New HRV Features
Resonant Frequency Detection
In heart rate variability (HRV), the resonant frequency can be detected by leading a client through a paced breathing exercise during which the respiration rate is progressively decreased from a starting rate of around seven breaths per minute, all the way down to a rate of five breaths per minute. By decreasing the respiration rate by one half breath per minute every two minutes and monitoring the output of a fast Fourier transform (FFT) computation of the inter-beat intervals (IBI) on a frequency spectrum display, the resonant frequency appears as the frequency bin with the highest magnitude during the whole session. This frequency is variable between individuals and many HRV experts propose that breathing at the specific respiration rate which corresponds to ones resonant frequency is a healthy exercise because it can help to increase the overall heart rate variability range.
BioGraph Infiniti version 4.0 introduces a number of new screen instruments and channel set algorithms which were designed to help detect the resonant frequency. These include an adaptive breathing pacer, a method for tracking the peak frequency’s magnitude and remembering the respiration rate associated with the highest magnitude.
Adaptive Breathing Pacer
Although the breathing pacer can be set to automatically detect the client’s respiration rate and start pacing from there, for the purpose of this exercise, it is set to start at seven breaths per minute and decrease its rate every two minutes until it reaches five breaths per minute. The durations for inhalation and exhalation can be adjusted to the client before starting the session.
Channel Set Settings
Within the channel set are defined computations for peak frequency, peak frequency magnitude and a method for keeping track of the respiration rate, heart rate and, if desired, other physiological measures such as skin conductance and temperature, at the precise moment the maximum magnitude is reached.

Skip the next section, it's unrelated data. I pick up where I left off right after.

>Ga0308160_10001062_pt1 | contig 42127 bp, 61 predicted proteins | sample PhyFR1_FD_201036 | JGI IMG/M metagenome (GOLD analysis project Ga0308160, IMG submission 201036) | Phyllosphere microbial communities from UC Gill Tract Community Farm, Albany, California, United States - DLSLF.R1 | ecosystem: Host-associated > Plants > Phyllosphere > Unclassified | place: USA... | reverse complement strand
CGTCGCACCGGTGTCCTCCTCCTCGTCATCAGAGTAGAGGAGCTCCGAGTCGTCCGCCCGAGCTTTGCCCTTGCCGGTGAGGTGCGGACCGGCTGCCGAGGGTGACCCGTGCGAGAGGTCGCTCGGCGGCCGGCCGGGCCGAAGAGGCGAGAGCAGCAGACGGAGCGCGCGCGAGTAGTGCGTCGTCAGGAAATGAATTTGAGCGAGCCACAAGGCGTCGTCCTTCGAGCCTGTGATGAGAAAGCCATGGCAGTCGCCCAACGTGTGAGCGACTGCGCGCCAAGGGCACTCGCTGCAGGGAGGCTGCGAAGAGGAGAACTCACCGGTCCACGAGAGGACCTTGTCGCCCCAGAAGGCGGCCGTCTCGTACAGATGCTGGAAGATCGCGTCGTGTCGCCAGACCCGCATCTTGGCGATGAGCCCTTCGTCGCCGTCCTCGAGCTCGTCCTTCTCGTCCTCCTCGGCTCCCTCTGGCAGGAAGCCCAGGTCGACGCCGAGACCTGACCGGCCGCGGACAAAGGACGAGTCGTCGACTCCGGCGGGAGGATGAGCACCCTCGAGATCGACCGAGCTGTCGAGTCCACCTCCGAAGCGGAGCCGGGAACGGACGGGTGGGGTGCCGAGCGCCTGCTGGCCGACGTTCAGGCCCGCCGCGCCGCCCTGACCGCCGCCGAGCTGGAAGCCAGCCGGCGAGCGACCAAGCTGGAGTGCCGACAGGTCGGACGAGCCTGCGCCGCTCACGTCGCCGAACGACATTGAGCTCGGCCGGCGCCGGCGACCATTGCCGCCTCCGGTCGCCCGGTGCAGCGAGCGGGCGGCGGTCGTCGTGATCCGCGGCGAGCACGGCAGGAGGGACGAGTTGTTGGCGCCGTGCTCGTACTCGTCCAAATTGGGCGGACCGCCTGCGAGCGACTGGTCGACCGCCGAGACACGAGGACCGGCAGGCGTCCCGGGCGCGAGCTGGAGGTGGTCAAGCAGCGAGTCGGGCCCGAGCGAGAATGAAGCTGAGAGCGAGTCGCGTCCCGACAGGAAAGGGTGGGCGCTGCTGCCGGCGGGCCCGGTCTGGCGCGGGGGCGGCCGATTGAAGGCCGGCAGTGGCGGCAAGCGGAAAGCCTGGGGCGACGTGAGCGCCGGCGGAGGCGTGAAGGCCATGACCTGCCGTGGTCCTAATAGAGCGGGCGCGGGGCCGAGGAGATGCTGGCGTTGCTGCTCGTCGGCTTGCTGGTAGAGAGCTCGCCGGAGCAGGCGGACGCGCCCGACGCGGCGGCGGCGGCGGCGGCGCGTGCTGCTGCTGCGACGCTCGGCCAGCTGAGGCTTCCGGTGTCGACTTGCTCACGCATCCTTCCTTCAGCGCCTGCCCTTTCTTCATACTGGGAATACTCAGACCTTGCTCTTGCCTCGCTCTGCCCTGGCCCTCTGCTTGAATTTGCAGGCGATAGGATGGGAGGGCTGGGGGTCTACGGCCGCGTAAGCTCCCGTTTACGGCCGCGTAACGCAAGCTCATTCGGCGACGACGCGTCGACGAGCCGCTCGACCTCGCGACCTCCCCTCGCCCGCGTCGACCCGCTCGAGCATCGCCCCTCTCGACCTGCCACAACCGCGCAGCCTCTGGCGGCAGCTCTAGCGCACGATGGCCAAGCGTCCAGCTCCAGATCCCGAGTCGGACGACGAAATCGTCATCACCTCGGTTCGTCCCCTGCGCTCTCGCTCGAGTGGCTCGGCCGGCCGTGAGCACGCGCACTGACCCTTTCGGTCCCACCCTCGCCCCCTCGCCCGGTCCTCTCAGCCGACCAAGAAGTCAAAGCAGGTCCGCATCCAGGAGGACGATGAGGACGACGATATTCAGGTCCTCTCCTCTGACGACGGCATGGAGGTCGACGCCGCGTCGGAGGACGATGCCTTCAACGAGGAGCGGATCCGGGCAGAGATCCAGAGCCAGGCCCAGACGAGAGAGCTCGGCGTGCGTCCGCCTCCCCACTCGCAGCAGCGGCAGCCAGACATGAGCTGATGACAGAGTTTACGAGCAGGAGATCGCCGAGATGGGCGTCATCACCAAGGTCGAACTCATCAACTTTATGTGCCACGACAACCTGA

The whole session runs for ten minutes, two minutes at each breathing rate: 7.0, 6.5, 6.0, 5.5 and 5.0 breaths per minute. The client is instructed to follow the breathing pacer as best as possible without breathing too deeply to avoid feeling dizzy. During the session, the clinician observes the respiration waveform and the corresponding entrainment of the heart rate signal caused by respiratory sinus arrhythmia (RSA) and makes note of the respiration rate when the two signals in phase, are as this is one of the markers of the resonant frequency.
At the end of the ten minutes, the report screen shows signal line graphs for the whole session with the raw EKG signal, the raw respiration waveform (blue) and heart rate channel (pink).
At the bottom of the screen, a 2D frequency spectrum display of the IBI FFT shows the peak frequency shifting as the respiration rate decreases. The graph above the frequency spectrum shows the changes in peak frequency magnitude, in pink, and the maximum amplitude value, in green. On the screen, the time marker (red line) is set on the exact moment when the maximum amplitude was reached. At that time, the respiration rate was 6.64 breaths per minute and the resonant frequency was 0.11 Hertz.